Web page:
6.6 Bilateral Breast Reconstruction


6.6 Bilateral Breast Reconstruction

Bilateral reconstructive procedures have the advantage that symmetrical breast shape and volume (important to a satisfactory outcome) are more easily achieved than in unilateral reconstruction. The indications for the procedure are based on the same criteria as previously described for the individual procedures.

However, the operation is considerably more elaborate, and the burden on the patient is much greater, particularly in autologous tissue transfer procedures. This is a critical factor in establishing the indication.

The lower abdominal flap is particularly well-suited for bilateral procedures, as it allows the use of two “hemiflaps” to reconstruct both breasts. Normally, breast size is positively correlated with excess lower abdominal tissue, so that there is generally sufficient tissue for bilateral reconstruction.

A disadvantage of this method is the substantially longer operating time. The procedure takes eight to nine (or more) hours, as it can only be performed in one stage.

The indication for this procedure therefore needs to be considered extremely carefully. The patient also has to be prepared for what is perhaps the most complex operation in the field of breast surgery.

This results in particular from the fact that the bilateral pedicled TRAM flap procedure should no longer be carried out, due to the unacceptable degree of weakness in the abdominal wall.

Ideally, two perforator flaps would be used. However, as this requires two surgical teams in order to reduce the operating time and these ideal conditions are not always available, options include combining two free TRAM flaps or a free TRAM flap with a perforator flap, or a unipedicled rectus flap with a contralateral perforator flap.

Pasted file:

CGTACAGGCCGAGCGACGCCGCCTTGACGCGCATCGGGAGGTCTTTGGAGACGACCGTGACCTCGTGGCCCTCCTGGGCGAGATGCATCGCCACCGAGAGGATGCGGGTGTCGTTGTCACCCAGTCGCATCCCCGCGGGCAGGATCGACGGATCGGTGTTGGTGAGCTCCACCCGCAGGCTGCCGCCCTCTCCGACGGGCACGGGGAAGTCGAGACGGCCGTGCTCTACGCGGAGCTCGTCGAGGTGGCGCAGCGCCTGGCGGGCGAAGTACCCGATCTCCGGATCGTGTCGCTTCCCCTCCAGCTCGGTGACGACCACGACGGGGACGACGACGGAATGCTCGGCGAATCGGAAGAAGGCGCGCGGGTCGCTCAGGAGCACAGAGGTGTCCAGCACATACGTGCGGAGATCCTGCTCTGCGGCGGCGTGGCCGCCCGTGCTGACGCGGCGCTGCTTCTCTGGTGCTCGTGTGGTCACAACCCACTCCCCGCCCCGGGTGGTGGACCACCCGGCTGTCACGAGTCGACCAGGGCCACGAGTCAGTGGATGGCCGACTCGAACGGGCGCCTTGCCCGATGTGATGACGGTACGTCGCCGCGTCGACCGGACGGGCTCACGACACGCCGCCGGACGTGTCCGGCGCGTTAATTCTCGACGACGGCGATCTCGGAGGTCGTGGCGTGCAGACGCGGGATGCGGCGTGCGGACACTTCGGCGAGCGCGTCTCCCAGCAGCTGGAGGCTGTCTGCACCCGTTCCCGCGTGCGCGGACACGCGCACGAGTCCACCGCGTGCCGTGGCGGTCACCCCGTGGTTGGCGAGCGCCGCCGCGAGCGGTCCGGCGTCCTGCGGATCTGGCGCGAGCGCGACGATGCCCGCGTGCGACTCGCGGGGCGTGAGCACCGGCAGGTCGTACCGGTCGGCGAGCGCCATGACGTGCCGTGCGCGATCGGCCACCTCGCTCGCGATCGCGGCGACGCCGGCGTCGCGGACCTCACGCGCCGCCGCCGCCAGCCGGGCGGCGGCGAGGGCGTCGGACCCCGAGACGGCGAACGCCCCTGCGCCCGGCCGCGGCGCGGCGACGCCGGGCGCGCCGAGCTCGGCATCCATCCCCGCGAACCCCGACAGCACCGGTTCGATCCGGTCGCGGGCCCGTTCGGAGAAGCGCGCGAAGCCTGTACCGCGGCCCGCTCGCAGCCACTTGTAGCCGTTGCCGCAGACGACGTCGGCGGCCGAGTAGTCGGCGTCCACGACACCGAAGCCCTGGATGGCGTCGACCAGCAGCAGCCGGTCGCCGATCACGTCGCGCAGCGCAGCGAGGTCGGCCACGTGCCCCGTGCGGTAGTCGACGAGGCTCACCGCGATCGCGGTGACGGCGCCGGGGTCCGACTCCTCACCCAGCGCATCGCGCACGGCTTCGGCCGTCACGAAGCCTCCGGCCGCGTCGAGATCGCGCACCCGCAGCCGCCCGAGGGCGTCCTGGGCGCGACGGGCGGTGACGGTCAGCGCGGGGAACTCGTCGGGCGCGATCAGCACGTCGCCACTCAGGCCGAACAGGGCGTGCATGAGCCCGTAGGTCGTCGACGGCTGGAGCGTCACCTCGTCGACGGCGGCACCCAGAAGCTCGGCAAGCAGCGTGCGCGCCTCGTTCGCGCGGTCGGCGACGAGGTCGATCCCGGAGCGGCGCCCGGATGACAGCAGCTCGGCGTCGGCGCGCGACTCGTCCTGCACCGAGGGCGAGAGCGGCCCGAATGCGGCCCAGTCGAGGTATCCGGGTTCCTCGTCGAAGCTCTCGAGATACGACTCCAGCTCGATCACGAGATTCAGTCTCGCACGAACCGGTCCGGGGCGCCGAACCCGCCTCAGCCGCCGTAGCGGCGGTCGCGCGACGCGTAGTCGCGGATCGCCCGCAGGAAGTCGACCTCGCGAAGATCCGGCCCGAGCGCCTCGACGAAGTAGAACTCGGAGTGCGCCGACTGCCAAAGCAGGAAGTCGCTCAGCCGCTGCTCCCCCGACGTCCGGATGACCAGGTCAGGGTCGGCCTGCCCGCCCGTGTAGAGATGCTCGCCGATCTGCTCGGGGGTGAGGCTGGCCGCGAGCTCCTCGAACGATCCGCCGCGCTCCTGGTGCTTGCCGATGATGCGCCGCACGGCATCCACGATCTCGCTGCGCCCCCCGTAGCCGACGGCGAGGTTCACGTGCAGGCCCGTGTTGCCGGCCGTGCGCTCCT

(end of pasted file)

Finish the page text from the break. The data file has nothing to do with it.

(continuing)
The respective surgical techniques have been described in the previous sections above. The difference here is of course that two separate flaps are created, with the lower abdominal skin flap being transected along the midline.

Dissection of a perforator hemiflap requires specialized surgical experience, as it eliminates the option of using the contra-lateral side as a fall-back.

For closure of the abdominal fascia in bilateral free TRAM flaps, or in combination procedures with a pedicled and a free TRAM flap, an onlay or inlay Prolene mesh always has to be used to strengthen the abdominal wall. Relief of stress on the abdominal wall is always indicated for 3 months following bilateral procedures.

Despite the considerable amount of time and effort involved, bilateral breast reconstruction with a lower abdominal flap is particularly rewarding for both the patient and the surgeon.

Bilateral reconstructions are, of course, possible with all of the other reconstructive procedures that have been described. In contrast to the lower abdominal flap, it is possible to carry these out in two stages. A two-stage surgical procedure is especially recommended for SGAP flaps.

In addition to its use after cancer surgery, bilateral reconstruction with autologous tissue has also proved to be a viable option in patients with extensive capsular contracture after prophylactic mastectomy with implant reconstruction.

From the patient’s point of view, bilateral implant reconstruction is the least demanding procedure. Given similar anatomical conditions, it is relatively easy to achieve a symmetrical shape and volume with implants and thus aesthetically pleasing results ( Fig. 6.9 ).

Fig. 6.64a–d Bilateral breast reconstruction in a 54-year-old woman with inadequate bilateral implant reconstruction. The patient was an ideal candidate for autologous reconstruction with lower abdominal tissue. a, b The preoperative appearance. c, d Seven months after bilateral free rectus abdominis muscle (TRAM) flap reconstruction without further correction, and 6 weeks after reconstruction of the nipple–areola complex.

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Jul 19, 2020 | Posted by in General Surgery | Comments Off on 6.6 Bilateral Breast Reconstruction
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